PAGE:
Magic Mike XXL’s New Sexual Groove: Female Desire and Conspicuous Importance

“All we got to do is ask them what they want and when they tell you, it’s a beautiful thing, man.”

— Andre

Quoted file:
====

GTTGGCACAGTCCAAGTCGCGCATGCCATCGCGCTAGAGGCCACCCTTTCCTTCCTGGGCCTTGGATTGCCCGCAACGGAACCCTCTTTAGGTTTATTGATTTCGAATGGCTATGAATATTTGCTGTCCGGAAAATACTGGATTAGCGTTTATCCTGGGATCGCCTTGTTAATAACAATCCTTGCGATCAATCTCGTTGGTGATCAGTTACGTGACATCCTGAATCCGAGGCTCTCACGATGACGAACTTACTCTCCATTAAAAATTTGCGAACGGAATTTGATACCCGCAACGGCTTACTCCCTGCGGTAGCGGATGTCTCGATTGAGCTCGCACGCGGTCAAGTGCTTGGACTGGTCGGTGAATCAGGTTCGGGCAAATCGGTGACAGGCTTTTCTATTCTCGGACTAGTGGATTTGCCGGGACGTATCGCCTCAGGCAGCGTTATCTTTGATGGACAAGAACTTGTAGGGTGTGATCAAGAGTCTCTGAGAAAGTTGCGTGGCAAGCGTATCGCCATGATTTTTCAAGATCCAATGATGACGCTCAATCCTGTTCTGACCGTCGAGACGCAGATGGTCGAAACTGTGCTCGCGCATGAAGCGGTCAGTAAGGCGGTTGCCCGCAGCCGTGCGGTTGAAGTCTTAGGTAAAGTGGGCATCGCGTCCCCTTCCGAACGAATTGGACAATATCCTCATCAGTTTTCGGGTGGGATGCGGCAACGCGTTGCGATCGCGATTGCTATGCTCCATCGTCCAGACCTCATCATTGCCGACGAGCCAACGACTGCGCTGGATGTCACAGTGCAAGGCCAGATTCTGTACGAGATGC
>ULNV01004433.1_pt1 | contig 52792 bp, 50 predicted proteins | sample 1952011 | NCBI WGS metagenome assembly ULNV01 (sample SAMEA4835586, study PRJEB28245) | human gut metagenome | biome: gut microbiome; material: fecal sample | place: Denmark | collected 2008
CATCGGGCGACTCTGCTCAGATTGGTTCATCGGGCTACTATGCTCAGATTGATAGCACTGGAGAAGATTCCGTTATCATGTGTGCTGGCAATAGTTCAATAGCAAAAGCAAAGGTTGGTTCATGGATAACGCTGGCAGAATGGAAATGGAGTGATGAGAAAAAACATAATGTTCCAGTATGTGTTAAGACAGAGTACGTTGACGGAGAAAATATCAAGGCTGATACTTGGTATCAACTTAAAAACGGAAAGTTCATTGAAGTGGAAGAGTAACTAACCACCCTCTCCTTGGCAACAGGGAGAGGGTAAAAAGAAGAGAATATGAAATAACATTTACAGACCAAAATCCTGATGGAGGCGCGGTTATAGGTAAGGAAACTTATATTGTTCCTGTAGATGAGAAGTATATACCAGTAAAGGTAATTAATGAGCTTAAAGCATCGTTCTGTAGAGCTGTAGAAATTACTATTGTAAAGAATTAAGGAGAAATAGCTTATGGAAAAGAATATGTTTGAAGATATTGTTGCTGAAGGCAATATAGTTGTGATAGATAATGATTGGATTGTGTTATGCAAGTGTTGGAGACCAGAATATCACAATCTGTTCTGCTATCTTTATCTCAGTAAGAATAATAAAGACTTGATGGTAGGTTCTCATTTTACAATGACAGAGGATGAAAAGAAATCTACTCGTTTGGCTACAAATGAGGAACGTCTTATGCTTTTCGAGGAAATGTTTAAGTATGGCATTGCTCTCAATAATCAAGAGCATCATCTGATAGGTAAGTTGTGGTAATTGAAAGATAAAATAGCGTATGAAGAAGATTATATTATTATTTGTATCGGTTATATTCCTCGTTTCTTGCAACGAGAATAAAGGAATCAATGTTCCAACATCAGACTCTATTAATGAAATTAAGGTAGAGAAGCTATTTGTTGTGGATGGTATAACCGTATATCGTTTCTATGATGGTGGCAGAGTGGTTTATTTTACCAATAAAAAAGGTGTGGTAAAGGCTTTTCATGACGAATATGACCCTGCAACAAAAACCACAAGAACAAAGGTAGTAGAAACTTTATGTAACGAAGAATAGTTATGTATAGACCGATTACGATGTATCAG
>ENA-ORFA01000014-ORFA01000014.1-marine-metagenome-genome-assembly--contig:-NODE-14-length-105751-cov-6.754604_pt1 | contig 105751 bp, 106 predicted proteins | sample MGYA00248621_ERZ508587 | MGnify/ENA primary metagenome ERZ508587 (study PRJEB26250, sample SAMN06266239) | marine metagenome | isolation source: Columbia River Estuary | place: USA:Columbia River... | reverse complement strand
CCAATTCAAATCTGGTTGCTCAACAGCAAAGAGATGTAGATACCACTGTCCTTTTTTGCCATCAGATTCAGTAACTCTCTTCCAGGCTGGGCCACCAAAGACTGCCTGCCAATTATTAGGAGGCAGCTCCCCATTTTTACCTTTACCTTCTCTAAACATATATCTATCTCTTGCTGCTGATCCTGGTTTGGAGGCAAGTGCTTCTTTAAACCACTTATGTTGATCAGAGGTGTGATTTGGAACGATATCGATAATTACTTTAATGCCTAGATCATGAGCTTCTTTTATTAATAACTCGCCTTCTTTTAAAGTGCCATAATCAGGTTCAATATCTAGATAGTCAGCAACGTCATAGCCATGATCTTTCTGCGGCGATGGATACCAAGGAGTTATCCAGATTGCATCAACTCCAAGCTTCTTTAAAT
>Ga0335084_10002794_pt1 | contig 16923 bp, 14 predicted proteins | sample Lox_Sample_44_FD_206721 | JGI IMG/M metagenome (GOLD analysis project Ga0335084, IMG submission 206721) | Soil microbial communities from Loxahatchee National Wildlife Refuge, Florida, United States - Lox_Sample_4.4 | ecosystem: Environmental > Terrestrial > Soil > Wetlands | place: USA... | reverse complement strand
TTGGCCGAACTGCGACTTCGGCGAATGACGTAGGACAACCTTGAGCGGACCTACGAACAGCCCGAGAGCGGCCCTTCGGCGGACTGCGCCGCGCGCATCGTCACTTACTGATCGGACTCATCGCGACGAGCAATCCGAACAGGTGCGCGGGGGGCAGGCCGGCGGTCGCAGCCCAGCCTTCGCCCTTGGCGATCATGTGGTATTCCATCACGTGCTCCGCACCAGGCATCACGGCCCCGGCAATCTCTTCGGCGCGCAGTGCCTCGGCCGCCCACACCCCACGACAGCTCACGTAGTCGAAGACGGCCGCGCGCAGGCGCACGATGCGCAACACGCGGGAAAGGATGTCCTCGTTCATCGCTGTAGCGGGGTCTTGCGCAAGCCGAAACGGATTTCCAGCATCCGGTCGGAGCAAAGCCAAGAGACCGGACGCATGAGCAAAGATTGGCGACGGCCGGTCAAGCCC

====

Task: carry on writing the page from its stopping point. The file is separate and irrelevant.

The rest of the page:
As I walk into the theatre I notice two things: first, this is the busiest screening I’ve been to since Jurassic World, and second, the pre-show crowd murmur is a few semitones higher than I’m used to. It’s not unpleasant, but it is distinct enough that I pause to look over the audience. I’ve heard the rumours: based on some survey with undisclosed methodology and little to no oversight, ninety-six percent of this audience should be female. I’m rubbish at estimation, but that seems about right. I briefly consider sneaking into another theatre where I’m less likely to be quizzed on why I, an unaccompanied straight man, am here. I decide that it’s likely someone would see my overwhelmed deference and laugh at me the way girls laugh at boys who misunderstand any aspect of female anatomy or physiology, and so I stay—though this isn’t easy, as few seats are available beyond the first few rows. As any frequent filmgoer can tell you, being at or at least near the latitudinal centre of the screen becomes exponentially more important as you move closer to it. There is a lone empty seat, dead centre of row three, but it is flanked on either side by large groups of friends. I ask a group of about six pre- or barely-t(w)eenaged girls if—sorry, if I could just… ‘scuse, I’m just trying to sorry, sorry, sorry. I make a point not to look at them during or after this procedure, but I get the feeling they’re looking at me. What I hope is that somehow the group of girls to my left will think I’m part of the group to my right, and vice versa. The guy to my right leans over and says “you know, I’m surprised how many men are here.” His pitch is highly varied, his vocal stops are slightly affricated, and he has hyperexpressive sibilance, so I quickly run the odds on convincing the girls to my left that we’re a couple. I realize I haven’t responded yet. I retroactively listen to him. I say something about how Channing Tatum is now a respectable, masculine actor whom respectable, masculine men can appreciate ever since he put on a leotard and rolled around with other men in Foxcatcher. My fake boyfriend doesn’t remember Foxcatcher, and the joke falls flat. I stare at the seat in front of me. I say nothing. I regret coming. The movie starts. I proceed to have one of the most revelatory and downright engaging experiences of the year.

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